That’s good for roughly 3% of the outstanding shares, but more importantly, that breaks down to about $280 million worth of stock per day (assuming Apple were to buy the same amount of stock each trading day of the year). That’s a really nice bid to have in your stock.

In any regard, the company is the best-performing FAANG stock so far this year. That alone is worth some recognition.

Microsoft (MSFT)

Speaking of FAANG, did you know that Microsoft (NASDAQ:MSFT) — which is not in the FAANG group despite being the second-largest company in the U.S. — also bests this group at something?

While Meta Platforms (NASDAQ:META) may have superior gross margins, not one component tops Microsoft in profit margin. Yep, not even Apple.

Microsoft is generating operating margins of 42.5%. To no surprise given its gross margin profile, Meta comes in second, with 36.7% margin. At 30.5%, Apple is roughly 1,200 basis points behind Microsoft. That’s not a knock on Apple or any other FAANG component. But it’s a big compliment toward Microsoft.

Lastly, Microsoft still has growth. Analysts expect 18.5% revenue growth in 2022 and 14% growth in 2023. As for earnings, the company is forecast to grow its bottom line by 15.5% in each of the next two years.

PepsiCo (PEP)

When investors think of the best Nasdaq stocks, they tend to think of technology stocks. But that’s not always the case, with PepsiCo (NASDAQ:PEP) being one example. With its $250 billion market cap, PepsiCo may be dwarfed by the Apple’s and Microsoft’s of the index, but it’s big enough to be a top-15 holding in the index.

At a time where the market has been volatile, Nasdaq investors can use stocks like PepsiCo to help stabilize the ship. The company pays out an attractive yield of 2.7%, while the dividend was recently increased in May by 7%. It was the company’s 50th straight year with a dividend increase.

It’s not just the dividend that PepsiCo is consistent with. The company is forecast to grow its earnings to $6.63 a share in 2022, up 6% from last year. That’s followed by almost 10% growth forecasts for 2023.

Costco Wholesale (COST)

Like PepsiCo, Costco Wholesale (NASDAQ:COST) is not the quintessential Nasdaq stock. It’s certainly not what comes to mind when investors think of the best Nasdaq stocks to buy. Presently, the company gets a lot of coverage for the low price of its hotdog-and-soda combo — $1.50 — while inflation is scorching higher, but Costco is much more than that.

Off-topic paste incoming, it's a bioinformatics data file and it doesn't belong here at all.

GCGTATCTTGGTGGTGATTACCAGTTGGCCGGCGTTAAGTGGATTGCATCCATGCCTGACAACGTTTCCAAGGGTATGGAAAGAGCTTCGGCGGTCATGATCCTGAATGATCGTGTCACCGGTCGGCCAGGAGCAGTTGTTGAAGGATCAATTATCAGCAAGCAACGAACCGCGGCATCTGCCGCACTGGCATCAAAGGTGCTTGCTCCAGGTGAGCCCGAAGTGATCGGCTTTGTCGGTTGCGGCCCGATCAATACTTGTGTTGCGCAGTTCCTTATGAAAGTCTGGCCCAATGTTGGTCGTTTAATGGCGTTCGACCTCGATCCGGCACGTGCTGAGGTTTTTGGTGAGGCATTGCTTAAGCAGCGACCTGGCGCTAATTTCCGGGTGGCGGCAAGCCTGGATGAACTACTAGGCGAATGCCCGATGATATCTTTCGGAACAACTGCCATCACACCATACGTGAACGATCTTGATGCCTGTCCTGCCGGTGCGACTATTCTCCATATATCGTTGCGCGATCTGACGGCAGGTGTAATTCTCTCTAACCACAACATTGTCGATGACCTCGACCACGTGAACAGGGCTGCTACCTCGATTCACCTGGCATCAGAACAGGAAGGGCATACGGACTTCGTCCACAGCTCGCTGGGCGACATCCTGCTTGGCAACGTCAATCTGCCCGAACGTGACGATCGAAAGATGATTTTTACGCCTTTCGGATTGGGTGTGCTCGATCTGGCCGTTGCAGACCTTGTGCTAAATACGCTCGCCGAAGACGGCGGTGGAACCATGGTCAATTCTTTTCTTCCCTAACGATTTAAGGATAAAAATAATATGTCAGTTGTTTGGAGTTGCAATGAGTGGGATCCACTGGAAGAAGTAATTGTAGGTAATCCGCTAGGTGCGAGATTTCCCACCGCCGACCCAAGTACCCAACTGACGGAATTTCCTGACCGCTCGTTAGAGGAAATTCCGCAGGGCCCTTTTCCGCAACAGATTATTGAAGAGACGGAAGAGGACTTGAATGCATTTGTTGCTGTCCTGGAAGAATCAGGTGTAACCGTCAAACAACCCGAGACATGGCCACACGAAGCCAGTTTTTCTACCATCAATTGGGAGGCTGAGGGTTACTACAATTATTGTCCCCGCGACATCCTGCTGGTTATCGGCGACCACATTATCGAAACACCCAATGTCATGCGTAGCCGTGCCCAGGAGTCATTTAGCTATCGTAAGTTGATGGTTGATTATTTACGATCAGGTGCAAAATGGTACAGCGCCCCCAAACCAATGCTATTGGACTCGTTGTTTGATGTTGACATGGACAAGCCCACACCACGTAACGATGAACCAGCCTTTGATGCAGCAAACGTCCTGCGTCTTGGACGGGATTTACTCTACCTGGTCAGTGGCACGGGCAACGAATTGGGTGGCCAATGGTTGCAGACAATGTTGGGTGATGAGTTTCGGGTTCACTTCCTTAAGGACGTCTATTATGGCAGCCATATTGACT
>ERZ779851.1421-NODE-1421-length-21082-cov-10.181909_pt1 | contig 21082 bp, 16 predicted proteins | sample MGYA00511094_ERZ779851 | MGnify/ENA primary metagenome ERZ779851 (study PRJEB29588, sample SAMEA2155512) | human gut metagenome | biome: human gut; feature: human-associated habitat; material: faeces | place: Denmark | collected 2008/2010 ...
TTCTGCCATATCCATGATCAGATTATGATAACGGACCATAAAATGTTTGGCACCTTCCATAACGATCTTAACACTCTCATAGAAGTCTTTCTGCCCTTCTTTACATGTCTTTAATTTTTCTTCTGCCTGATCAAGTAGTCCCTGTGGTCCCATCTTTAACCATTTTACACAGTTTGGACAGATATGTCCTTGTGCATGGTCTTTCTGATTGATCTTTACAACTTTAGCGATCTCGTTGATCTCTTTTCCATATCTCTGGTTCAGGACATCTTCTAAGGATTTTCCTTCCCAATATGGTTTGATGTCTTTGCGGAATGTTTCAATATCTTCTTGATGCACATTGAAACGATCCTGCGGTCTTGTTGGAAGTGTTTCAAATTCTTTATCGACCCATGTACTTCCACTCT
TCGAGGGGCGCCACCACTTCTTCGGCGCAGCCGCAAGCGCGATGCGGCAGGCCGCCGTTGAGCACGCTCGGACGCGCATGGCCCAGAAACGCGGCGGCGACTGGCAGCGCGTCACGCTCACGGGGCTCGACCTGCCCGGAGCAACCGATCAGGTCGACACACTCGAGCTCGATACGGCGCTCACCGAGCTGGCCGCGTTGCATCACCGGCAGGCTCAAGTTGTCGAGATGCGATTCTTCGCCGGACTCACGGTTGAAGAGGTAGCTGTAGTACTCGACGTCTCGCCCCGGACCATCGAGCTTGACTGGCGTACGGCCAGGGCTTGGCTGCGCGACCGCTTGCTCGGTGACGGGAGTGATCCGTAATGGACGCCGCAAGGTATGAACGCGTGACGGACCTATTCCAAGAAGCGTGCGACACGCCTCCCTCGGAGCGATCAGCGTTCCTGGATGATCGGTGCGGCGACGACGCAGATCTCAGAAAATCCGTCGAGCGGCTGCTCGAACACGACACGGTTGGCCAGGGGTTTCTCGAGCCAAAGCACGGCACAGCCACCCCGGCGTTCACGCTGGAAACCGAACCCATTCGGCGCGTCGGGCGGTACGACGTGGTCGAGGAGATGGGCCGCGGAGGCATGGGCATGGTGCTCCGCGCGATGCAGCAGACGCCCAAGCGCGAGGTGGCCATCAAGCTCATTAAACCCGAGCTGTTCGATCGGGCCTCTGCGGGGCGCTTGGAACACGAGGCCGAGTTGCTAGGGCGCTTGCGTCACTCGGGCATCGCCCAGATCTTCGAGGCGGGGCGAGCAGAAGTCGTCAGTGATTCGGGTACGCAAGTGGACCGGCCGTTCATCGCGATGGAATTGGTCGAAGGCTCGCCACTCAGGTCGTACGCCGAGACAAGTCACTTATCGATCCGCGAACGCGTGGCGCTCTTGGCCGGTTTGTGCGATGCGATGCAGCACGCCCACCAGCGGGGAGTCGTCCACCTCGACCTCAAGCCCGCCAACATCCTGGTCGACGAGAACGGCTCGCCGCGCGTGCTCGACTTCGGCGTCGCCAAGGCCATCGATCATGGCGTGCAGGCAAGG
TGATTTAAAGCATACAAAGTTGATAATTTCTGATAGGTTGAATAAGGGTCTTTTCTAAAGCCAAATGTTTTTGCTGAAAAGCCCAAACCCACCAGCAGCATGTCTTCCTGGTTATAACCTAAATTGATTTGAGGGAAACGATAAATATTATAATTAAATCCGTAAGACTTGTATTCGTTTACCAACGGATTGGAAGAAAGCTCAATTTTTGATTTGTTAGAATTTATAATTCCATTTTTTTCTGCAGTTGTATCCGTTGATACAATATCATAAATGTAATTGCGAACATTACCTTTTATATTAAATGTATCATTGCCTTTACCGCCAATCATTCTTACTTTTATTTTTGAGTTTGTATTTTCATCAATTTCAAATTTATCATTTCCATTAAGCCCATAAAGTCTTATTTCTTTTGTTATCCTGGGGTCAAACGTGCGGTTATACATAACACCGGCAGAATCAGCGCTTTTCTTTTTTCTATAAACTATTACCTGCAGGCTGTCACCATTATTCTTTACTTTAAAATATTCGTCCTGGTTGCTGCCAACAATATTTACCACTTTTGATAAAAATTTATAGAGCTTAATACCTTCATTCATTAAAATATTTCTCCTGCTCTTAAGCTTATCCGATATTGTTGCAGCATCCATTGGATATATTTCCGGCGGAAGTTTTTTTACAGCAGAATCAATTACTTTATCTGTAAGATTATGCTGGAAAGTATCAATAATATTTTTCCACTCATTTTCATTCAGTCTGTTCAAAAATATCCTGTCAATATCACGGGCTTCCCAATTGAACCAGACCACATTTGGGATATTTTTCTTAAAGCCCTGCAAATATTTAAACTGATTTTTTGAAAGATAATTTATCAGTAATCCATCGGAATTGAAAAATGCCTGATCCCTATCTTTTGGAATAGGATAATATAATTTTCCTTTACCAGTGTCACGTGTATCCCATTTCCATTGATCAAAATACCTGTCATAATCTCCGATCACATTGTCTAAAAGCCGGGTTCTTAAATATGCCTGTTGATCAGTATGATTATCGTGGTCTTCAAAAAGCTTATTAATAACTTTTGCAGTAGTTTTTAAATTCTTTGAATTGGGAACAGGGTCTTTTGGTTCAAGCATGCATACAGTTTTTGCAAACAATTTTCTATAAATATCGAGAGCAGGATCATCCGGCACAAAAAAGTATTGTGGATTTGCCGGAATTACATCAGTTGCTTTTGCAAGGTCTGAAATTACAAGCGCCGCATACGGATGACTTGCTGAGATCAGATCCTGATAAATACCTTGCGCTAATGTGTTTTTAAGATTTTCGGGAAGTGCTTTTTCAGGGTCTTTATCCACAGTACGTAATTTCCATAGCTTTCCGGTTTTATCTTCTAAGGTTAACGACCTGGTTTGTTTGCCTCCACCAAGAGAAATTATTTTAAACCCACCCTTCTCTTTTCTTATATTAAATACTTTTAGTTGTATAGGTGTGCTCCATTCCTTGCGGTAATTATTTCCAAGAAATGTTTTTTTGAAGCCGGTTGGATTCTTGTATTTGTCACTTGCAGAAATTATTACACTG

In the U.S., there are a handful of retailers that are not only surviving, but actually thriving despite disruptions from e-commerce. Thankfully for long-time investors, Costco is thriving.

Case in point? Consensus expectations call for 15.5% revenue growth this year and almost 10% growth next year. As for earnings, analysts expect roughly 18% earnings growth this year and 11% growth in 2023. Throw in Costco’s one downfall, which is that it trades at almost 40 times earnings, and by the numbers we have a pretty normal-looking Nasdaq stock.

Joking aside, Costco is a great operator that tends to almost always trade at an elevated valuation.

Qualcomm (QCOM)

Looking to end our list of best Nasdaq stocks with a tech company, we have Qualcomm (NASDAQ:QCOM). Even before its recent stroke of good fortune, Qualcomm was setting up with a low valuation and solid growth.

Its downfall is that the company’s contract with Apple was supposed to taper off, as the latter worked on its own 5G modem chip. However, Apple is reportedly having trouble with its own chip and will again rely on Qualcomm to fill the gap that year. It will apparently be the sole provider for the chip as well.

The company is forecast to grow its revenue 33% this year and its earnings to grow 50%. However, estimates for 2023 are now likely conservative due the Apple news. By the time Apple does produce its own chip, it’s expected that Qualcomm will have added enough business to offset the loss of Apple.

While the stock has enjoyed a solid rally lately, shares still trade at just 14 times earnings.

On the date of publication, Bret Kenwell did not have (either directly or indirectly) any positions in the securities mentioned in this article. The opinions expressed in this article are those of the writer, subject to the Publishing Guidelines.

Bret Kenwell is the manager and author of Future Blue Chips and is on Twitter @BretKenwell.